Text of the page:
Mark Chadbourn’s chapter on the hauntological aspect of Kneale’s life and times is a fascinating document destined to be read repeatedly by aficionados of such works. The aforementioned Tim Lucas guides us through his captivating insight into the written works of Kneale and further chapters from Kim Newman, Stephen Volk, Ramsey Campbell, Mark Morris and Jonathan Rigby to name but a few of those involved, show the great importance and diversity of the work done during the decades by Kneale. Newman’s chapter about some of Kneale’s less well-known work is a personal highlight for me specifically as I am less acquainted with the works in question, Newman’s knowledge of film and his fondness for these stories is infectious and the chapter leaves the reader hankering for a viewing. Maura McHugh’s chapter on the influence of Kneale’s writing is interesting and well considered, and provides many interesting talking points. Beyond that, there are a number of chapters offering up the interpretations of the different writers on Kneale classics, Stephen Volk, Jeremy Dyson and Kim Newman are among those happy to unpack Kneale’s work for the readers. In amongst all of this there are a series of interviews conducted by editor Snowdon, which add something more personal to the proceedings, the interview with Kneale’s wife Judith Kerr is a personal favourite.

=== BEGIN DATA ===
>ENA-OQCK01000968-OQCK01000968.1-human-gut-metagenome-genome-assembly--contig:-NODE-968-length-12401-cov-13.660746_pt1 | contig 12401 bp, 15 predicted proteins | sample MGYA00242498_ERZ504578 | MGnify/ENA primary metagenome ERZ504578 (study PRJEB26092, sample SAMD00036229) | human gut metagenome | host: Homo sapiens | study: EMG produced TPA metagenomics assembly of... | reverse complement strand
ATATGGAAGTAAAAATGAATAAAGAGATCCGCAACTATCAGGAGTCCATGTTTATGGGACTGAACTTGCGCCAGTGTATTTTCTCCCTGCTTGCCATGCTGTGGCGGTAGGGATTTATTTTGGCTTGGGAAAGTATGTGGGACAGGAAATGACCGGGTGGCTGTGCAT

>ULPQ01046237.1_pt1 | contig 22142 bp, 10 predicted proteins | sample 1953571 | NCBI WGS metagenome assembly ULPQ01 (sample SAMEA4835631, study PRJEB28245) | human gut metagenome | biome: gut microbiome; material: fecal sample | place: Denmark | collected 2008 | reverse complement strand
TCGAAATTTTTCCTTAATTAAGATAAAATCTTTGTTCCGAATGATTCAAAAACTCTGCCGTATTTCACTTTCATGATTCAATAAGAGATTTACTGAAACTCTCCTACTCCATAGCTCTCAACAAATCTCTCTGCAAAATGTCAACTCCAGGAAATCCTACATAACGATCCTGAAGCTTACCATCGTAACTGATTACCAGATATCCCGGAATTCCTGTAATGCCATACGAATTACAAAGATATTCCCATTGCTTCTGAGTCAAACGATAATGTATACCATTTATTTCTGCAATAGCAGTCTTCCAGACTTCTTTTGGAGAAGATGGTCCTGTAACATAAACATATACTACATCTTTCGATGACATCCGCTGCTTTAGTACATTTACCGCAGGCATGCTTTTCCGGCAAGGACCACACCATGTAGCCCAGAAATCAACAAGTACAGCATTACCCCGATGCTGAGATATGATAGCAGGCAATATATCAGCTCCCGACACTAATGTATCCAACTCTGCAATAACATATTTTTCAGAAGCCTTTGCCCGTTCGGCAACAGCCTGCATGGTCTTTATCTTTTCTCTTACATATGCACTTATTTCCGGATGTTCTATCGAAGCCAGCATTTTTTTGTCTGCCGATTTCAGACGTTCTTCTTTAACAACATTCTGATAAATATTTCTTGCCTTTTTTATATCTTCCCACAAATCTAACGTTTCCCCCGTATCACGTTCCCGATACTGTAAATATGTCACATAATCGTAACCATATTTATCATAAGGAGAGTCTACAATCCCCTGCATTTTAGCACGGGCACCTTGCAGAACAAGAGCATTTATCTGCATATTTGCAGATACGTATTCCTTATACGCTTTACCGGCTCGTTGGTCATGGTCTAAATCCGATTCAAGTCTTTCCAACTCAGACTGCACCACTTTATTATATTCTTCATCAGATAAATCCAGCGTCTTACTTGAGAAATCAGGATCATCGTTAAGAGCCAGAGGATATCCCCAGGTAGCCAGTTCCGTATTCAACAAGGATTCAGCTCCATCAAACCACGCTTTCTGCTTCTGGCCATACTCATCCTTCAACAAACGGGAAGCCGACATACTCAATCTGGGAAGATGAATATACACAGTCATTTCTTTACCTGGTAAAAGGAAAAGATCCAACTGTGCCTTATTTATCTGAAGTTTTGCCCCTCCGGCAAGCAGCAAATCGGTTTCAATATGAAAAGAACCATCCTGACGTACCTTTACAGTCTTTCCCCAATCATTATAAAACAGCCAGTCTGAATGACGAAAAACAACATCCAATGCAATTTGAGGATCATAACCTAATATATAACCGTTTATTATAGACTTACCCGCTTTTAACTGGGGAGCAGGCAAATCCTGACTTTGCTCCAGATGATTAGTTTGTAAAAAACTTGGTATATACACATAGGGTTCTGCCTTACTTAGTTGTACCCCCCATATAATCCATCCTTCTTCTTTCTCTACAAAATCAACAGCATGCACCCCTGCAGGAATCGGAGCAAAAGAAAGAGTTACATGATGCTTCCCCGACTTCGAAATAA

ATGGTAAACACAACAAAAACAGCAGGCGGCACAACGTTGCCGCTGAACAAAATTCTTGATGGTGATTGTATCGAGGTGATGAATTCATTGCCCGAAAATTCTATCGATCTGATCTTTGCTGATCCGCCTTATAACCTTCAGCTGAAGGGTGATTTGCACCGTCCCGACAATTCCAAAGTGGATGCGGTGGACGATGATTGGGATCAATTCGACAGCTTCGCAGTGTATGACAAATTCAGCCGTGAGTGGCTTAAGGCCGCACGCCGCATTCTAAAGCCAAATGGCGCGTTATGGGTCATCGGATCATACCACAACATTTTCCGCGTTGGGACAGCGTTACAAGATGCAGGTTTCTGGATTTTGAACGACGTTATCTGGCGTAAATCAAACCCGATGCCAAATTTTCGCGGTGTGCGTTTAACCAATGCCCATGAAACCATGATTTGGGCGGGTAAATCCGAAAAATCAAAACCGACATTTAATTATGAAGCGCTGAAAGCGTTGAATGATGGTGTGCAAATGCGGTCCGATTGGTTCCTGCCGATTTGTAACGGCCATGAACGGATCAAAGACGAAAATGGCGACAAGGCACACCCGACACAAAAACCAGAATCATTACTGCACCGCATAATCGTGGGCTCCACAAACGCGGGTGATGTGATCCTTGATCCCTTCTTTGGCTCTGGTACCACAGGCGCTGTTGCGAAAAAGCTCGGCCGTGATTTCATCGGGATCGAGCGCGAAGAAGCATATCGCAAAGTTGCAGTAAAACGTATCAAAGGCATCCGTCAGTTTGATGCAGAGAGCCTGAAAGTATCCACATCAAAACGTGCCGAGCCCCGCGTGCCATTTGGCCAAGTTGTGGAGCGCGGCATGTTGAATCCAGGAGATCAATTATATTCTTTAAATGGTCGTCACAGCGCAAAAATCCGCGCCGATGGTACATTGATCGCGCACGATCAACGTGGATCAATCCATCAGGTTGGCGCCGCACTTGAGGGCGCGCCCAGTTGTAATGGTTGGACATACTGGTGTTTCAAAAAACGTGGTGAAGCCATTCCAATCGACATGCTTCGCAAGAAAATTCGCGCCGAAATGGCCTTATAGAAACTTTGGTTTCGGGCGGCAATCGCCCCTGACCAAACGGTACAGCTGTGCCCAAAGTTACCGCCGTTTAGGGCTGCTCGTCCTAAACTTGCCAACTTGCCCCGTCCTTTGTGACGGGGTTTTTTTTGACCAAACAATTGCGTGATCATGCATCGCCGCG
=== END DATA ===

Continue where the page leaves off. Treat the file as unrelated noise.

Overall the book is a joy to behold, well written and featuring a succession of interesting articles across the board, Snowdon has taken the works by some of the most eloquent commentators in film and television and created an astonishing look at one of the most under-appreciated giants of modern screenwriting. As a huge fan of Nigel Kneale myself I am delighted to have this wonderful volume at my disposal and will be dipping into it time and again over the coming years. If like me you are a fan of Kneale’s work, this volume is essential and works as a wonderful companion piece to Andy Murray’s biography Into the Unknown. We Are the Martians is available as a limited edition deluxe signed edition featuring an additional book containing the script for The Big, Big Giggle as well as being available in a standard edition from the PS Publishing website.